E-4 Advanced Airborne Command Post

E-4 Advanced Airborne Command PostThe huge capacity of the Boeing 747 made it an ideal airframe for the Advanced Airborne Command Post (E-4). In 1973, it took over the mission of the KC/EC-135 flying command post aircraft to provide safe airborne headquarters for military and civilian leaders in times of emergency. The original three E-4As were upgraded to the standard of the E-4B delivered to the U.S. Air Force Aug. 4, 1976.

The four E-4s carry 13 external communications systems and are designed for missions lasting 72 hours. Their "hardness" features protect the crew from electromagnetic radiation and the effects of a nuclear blast.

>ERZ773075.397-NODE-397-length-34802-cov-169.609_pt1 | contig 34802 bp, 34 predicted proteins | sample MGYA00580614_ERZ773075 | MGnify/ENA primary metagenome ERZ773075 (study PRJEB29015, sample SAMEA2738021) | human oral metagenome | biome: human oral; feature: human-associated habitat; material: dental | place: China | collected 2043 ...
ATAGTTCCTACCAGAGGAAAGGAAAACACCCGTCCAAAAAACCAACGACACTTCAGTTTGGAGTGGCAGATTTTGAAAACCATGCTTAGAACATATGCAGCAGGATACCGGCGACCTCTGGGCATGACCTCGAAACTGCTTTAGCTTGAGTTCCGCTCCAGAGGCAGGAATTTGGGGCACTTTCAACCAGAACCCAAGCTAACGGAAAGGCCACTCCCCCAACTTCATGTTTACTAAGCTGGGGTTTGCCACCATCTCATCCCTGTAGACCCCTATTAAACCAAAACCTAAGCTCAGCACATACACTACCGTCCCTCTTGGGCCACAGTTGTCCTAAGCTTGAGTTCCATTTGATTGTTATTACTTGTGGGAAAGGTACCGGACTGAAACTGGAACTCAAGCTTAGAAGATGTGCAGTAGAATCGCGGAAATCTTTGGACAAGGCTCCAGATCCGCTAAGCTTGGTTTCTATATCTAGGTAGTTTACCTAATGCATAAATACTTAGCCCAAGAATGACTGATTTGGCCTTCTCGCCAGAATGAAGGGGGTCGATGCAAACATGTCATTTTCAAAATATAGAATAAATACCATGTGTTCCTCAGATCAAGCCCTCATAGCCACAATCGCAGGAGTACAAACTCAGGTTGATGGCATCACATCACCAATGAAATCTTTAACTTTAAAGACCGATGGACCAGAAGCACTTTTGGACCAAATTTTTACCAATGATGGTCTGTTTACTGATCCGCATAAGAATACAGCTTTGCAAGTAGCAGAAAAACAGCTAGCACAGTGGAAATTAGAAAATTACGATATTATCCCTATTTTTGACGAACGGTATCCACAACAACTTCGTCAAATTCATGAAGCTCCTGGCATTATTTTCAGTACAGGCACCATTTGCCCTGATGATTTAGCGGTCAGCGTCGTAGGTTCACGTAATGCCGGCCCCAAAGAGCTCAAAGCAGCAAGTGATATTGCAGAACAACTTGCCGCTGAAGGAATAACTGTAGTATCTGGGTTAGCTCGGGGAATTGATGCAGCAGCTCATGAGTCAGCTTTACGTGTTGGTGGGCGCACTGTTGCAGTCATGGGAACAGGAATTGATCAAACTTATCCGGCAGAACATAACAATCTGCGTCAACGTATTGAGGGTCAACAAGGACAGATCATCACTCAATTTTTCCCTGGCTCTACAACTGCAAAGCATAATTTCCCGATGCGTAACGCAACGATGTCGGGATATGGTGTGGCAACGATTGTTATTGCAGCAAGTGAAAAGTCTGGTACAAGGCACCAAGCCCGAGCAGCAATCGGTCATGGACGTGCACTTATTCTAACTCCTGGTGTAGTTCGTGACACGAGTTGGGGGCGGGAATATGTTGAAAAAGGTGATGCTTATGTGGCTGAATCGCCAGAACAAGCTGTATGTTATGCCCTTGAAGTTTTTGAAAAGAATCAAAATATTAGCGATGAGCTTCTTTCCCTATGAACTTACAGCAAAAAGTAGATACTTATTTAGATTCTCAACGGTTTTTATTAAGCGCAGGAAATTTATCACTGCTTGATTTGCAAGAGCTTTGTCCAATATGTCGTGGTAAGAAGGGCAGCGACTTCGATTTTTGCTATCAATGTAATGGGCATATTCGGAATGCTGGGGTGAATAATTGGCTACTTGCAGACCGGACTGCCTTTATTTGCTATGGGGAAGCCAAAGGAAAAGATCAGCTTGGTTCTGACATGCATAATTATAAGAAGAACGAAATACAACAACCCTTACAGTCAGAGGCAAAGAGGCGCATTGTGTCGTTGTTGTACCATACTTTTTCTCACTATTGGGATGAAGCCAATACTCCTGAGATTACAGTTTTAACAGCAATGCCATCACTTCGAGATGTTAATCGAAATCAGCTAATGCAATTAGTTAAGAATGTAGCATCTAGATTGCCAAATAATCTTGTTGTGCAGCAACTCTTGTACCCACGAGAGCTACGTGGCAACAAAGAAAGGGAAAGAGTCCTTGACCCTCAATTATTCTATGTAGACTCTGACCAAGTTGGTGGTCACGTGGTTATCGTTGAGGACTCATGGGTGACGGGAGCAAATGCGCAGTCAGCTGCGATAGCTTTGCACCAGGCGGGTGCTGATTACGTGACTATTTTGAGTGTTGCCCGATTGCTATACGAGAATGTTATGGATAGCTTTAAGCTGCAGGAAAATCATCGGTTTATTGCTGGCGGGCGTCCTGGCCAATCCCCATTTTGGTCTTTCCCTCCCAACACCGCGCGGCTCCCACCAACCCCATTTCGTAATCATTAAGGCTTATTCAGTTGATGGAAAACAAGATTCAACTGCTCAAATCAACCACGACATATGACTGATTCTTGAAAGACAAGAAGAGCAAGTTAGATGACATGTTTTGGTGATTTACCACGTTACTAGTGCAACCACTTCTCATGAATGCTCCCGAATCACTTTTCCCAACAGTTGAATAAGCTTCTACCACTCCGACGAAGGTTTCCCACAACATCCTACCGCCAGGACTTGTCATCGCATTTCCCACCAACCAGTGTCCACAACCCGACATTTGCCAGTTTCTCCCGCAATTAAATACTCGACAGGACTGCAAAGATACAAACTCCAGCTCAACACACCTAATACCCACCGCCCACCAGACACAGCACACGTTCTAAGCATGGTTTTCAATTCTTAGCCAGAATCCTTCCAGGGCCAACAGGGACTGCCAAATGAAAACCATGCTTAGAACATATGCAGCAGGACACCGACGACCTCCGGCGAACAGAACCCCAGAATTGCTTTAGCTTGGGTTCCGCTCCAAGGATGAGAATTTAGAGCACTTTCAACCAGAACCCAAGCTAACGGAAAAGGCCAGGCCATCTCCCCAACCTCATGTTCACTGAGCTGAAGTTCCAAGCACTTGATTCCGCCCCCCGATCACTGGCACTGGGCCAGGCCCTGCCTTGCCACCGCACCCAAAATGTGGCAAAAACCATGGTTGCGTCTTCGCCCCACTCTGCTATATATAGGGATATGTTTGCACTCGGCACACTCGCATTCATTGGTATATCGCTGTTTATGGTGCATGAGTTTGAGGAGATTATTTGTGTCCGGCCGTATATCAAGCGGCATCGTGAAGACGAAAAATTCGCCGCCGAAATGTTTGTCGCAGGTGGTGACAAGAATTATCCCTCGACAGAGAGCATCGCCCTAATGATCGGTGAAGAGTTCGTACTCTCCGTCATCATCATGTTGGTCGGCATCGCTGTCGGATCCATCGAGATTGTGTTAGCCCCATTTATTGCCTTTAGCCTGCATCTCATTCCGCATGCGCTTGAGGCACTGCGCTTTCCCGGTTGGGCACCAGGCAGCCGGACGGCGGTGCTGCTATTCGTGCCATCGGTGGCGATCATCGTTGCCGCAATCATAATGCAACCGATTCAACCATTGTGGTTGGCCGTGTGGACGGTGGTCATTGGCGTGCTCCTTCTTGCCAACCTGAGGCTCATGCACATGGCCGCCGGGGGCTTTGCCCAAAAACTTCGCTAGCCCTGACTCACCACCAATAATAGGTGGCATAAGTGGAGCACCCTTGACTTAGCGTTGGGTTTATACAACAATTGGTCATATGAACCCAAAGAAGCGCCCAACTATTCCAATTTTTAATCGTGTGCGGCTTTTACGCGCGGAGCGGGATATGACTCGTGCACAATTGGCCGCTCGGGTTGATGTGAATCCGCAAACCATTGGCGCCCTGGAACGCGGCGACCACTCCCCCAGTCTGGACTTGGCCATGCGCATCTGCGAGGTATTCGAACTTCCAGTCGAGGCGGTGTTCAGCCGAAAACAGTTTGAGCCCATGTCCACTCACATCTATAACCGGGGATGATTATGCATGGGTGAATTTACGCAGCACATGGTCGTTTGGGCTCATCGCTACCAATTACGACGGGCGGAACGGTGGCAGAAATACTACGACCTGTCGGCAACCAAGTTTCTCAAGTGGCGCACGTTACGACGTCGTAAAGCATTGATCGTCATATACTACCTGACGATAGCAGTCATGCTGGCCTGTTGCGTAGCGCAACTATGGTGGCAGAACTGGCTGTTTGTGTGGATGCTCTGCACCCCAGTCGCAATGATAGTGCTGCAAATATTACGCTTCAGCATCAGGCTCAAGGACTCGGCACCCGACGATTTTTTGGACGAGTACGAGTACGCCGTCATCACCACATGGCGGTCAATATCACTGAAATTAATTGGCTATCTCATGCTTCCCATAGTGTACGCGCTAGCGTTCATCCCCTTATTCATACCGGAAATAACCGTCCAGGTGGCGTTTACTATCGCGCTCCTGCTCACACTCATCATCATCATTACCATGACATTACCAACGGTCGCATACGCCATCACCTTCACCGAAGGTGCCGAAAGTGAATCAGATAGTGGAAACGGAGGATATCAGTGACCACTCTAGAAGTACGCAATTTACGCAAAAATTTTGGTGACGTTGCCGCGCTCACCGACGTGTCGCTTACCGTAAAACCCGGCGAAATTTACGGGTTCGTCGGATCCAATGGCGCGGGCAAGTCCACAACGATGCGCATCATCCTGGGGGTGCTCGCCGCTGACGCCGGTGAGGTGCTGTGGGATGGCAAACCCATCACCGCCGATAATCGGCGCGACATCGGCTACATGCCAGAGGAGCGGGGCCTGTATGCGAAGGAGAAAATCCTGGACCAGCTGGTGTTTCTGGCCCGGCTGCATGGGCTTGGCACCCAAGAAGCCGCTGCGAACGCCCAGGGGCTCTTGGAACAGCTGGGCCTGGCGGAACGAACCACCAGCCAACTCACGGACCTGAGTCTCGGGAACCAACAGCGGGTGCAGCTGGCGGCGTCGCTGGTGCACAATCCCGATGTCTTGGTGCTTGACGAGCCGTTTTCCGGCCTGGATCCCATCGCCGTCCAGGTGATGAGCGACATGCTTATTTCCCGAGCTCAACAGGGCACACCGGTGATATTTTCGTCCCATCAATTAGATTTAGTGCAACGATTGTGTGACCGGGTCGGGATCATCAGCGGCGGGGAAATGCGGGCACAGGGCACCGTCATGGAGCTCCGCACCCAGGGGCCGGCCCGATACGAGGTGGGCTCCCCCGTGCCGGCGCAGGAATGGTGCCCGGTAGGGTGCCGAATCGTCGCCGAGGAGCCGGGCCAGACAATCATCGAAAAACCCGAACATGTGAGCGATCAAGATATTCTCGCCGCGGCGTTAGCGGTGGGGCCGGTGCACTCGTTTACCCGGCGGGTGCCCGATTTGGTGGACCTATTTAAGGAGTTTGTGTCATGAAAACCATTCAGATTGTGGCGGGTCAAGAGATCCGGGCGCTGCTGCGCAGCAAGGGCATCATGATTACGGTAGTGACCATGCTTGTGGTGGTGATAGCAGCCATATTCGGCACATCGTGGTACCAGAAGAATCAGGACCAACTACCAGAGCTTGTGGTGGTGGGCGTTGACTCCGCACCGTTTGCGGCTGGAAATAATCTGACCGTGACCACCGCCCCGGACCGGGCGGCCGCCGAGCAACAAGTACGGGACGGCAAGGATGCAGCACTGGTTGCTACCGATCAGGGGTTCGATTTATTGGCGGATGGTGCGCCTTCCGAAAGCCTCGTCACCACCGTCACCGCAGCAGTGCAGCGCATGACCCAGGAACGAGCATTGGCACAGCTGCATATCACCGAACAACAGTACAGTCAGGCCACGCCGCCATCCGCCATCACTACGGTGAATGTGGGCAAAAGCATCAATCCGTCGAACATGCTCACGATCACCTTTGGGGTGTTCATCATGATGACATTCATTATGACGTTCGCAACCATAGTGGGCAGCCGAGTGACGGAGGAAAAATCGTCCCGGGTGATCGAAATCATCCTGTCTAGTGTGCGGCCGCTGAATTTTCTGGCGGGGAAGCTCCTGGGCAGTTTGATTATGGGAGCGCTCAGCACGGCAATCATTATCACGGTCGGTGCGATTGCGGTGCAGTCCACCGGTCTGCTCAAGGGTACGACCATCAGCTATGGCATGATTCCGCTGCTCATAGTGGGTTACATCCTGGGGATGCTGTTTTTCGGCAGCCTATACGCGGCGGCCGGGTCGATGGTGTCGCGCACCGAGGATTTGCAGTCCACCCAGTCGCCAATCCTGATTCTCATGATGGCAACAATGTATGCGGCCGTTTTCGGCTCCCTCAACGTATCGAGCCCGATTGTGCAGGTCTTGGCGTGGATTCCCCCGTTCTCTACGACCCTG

E-4 home page

First flight: June 19, 1973
Airframe: Model 747
Classification: Advanced Airborne Command Post
Span: 195 feet 8 inches
Length: 231 feet 4 inches
Gross weight: 800,000 pounds
Top speed: More than 600 mph at 30,000 feet
Endurance: More than 12 hours
Ceiling: 45,000 feet plus
Power: Four 52,000-pound-thrust F103-GE-100 turbofan engines
Accommodation: Up to 94 personnel, including flightcrew and 30 battle staff members